The Days of Mohammed eBook

This eBook from the Gutenberg Project consists of approximately 230 pages of information about The Days of Mohammed.

    He will not suffer thy foot to be moved; he that keepeth thee will
    not slumber.

    Behold, he that keepeth Israel shall neither slumber nor sleep.

    The Lord is thy keeper; the Lord is thy shade upon thy right hand.

    The sun shall not smite thee by day, nor the moon by night.

    The Lord shall preserve thee from all evil; he shall preserve thy

    The Lord shall preserve thy going out and thy coming in from this
    time forth, and even for evermore.



    “Dost thou not know the fate of soldiers? 
    They’re but Ambition’s tools, to cut a way
    To her unlawful ends.”


While these events had been taking place in the North, Henda had given Abu Sofian little peace, urging him every day to pay the dues of blood-revenge for her relatives, and taunting him with cowardice in his long delay.

At length, in the third year of the Hegira he gathered a considerable army, and with three thousand men of the Koreish tribe, among whom were two hundred horsemen, left Mecca, accompanied by Henda and fifteen of the matrons of Mecca bearing timbrels and singing war-like chants.

The whole army advanced with the intention of besieging Medina, but Mohammed’s men entreated him to let them encounter Abu Sofian outside of the city, and he yielded to their entreaties.  With only one thousand men,[10] fifty of whom were chosen archers, the prophet took up his stand on a declivity of Mount Ohod, about six miles north of the city.  There, on its black and barren slope, he divided his army into four parts, three of which bore sacred banners, while the great standard was placed before Mohammed himself.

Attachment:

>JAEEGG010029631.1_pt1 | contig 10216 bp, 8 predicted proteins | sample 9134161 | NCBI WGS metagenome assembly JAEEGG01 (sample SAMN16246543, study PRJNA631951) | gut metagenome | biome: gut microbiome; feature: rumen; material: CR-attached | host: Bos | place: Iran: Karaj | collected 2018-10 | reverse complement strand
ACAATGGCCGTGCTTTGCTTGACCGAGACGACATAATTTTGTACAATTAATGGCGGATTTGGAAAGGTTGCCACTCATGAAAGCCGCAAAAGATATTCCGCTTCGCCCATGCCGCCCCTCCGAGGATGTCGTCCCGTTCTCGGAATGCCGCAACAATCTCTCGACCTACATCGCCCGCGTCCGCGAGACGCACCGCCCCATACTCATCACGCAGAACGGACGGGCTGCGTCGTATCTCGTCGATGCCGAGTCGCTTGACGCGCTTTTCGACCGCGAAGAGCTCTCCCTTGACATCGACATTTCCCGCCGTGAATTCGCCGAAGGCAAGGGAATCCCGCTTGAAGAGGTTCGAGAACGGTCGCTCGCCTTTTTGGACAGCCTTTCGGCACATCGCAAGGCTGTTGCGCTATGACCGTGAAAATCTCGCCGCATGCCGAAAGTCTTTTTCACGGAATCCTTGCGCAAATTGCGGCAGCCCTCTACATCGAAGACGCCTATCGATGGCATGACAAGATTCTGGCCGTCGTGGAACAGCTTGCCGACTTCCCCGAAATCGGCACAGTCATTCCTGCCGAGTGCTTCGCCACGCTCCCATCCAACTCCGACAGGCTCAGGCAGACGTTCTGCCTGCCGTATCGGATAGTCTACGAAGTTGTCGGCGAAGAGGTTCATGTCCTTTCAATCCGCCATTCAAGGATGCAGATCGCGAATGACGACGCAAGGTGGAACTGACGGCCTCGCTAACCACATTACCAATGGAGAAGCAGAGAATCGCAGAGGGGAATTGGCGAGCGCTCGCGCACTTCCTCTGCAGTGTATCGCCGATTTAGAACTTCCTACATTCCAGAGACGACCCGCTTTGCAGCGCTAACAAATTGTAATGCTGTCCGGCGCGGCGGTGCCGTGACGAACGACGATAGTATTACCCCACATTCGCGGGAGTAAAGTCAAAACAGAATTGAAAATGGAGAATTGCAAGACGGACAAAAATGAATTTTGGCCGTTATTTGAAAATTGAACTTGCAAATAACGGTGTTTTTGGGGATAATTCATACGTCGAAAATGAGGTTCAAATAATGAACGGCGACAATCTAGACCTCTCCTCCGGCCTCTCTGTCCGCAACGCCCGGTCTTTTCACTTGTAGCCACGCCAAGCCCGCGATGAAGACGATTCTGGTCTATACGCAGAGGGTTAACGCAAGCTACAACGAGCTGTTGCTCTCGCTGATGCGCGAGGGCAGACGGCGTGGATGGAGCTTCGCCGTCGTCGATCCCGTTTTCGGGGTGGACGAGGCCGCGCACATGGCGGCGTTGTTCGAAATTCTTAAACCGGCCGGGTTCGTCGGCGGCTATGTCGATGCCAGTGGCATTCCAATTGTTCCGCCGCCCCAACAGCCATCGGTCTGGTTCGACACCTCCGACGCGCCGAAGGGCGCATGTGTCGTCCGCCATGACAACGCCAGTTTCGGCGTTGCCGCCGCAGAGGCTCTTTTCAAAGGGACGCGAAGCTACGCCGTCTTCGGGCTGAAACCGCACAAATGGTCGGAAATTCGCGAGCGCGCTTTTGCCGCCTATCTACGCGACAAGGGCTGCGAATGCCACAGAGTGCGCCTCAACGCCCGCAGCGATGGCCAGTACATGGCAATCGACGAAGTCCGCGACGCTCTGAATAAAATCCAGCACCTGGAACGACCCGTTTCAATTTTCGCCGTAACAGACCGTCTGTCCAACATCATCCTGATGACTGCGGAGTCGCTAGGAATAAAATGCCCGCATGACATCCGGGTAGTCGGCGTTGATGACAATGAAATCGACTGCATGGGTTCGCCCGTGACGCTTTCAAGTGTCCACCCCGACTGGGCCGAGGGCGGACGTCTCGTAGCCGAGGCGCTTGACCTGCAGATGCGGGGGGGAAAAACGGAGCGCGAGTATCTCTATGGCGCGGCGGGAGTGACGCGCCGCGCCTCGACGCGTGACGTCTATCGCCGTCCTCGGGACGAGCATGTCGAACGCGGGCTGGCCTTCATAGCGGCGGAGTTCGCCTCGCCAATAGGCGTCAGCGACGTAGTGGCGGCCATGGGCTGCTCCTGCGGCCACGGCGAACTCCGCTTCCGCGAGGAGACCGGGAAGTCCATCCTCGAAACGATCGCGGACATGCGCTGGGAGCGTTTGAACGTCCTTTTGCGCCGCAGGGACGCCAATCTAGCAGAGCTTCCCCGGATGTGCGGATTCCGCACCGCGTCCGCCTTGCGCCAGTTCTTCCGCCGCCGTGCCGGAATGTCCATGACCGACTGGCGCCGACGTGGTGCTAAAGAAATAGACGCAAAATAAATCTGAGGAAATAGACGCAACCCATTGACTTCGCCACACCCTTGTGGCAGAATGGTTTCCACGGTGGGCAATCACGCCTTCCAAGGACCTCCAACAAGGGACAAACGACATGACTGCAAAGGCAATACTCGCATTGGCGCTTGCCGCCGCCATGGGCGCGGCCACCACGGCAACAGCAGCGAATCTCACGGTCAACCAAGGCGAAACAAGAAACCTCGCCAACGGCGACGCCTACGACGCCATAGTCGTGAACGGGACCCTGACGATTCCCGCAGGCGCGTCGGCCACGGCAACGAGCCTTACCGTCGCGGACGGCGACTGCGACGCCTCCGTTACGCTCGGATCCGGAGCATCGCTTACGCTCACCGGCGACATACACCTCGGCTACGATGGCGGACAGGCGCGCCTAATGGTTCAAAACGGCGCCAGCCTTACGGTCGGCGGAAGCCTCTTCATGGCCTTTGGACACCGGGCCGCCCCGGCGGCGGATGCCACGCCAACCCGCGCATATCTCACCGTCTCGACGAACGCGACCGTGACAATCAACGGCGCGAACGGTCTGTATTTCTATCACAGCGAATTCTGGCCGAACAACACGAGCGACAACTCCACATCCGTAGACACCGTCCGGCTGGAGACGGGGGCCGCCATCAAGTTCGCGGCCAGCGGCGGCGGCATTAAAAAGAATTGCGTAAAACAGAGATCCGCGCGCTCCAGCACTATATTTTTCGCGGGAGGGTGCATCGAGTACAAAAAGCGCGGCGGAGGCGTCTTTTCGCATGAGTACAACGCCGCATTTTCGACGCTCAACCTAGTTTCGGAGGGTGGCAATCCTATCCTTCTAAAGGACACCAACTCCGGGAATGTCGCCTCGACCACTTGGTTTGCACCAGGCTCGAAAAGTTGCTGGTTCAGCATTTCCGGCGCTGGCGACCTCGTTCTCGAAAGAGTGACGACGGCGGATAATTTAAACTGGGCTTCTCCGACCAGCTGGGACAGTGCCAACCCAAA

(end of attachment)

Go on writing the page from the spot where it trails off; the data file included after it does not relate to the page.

In order to imbue his men with courage, he came out in full view of the whole army, and, in a loud voice that penetrated even the farthest ranks, gave promise of victory.  Then, for the sake of those who should be killed in battle, he expatiated upon the delights of that Paradise which surely awaited all who should be slain in the cause, representing it such a paradise as would be peculiarly adapted to the tastes and stimulating to the imagination of the Arabs—­a race accustomed to arid wastes, burning sands, and glaring skies; a paradise of green fields and flowery gardens cooled by innumerable rivers and sparkling fountains, which glittered from between shaded bowers inter-woven with perfumed flowers.  He gave them promise of streams literally flowing with milk and clearest honey; of trees bending with fruit which should be handed down by houris of wondrous beauty; he told them of treasures of gold, silver, and jewels.  “They shall dwell in gardens of delight, reposing on couches adorned with gold and precious stones....  Upon them shall be garments of fine green silk and brocades, and they shall be adorned with bracelets of silver, and they shall drink of a most pure liquor—­a cup of wine mixed with the water of Zenjebil, a fountain in Paradise named Salsabil.”

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The Days of Mohammed from Project Gutenberg. Public domain.
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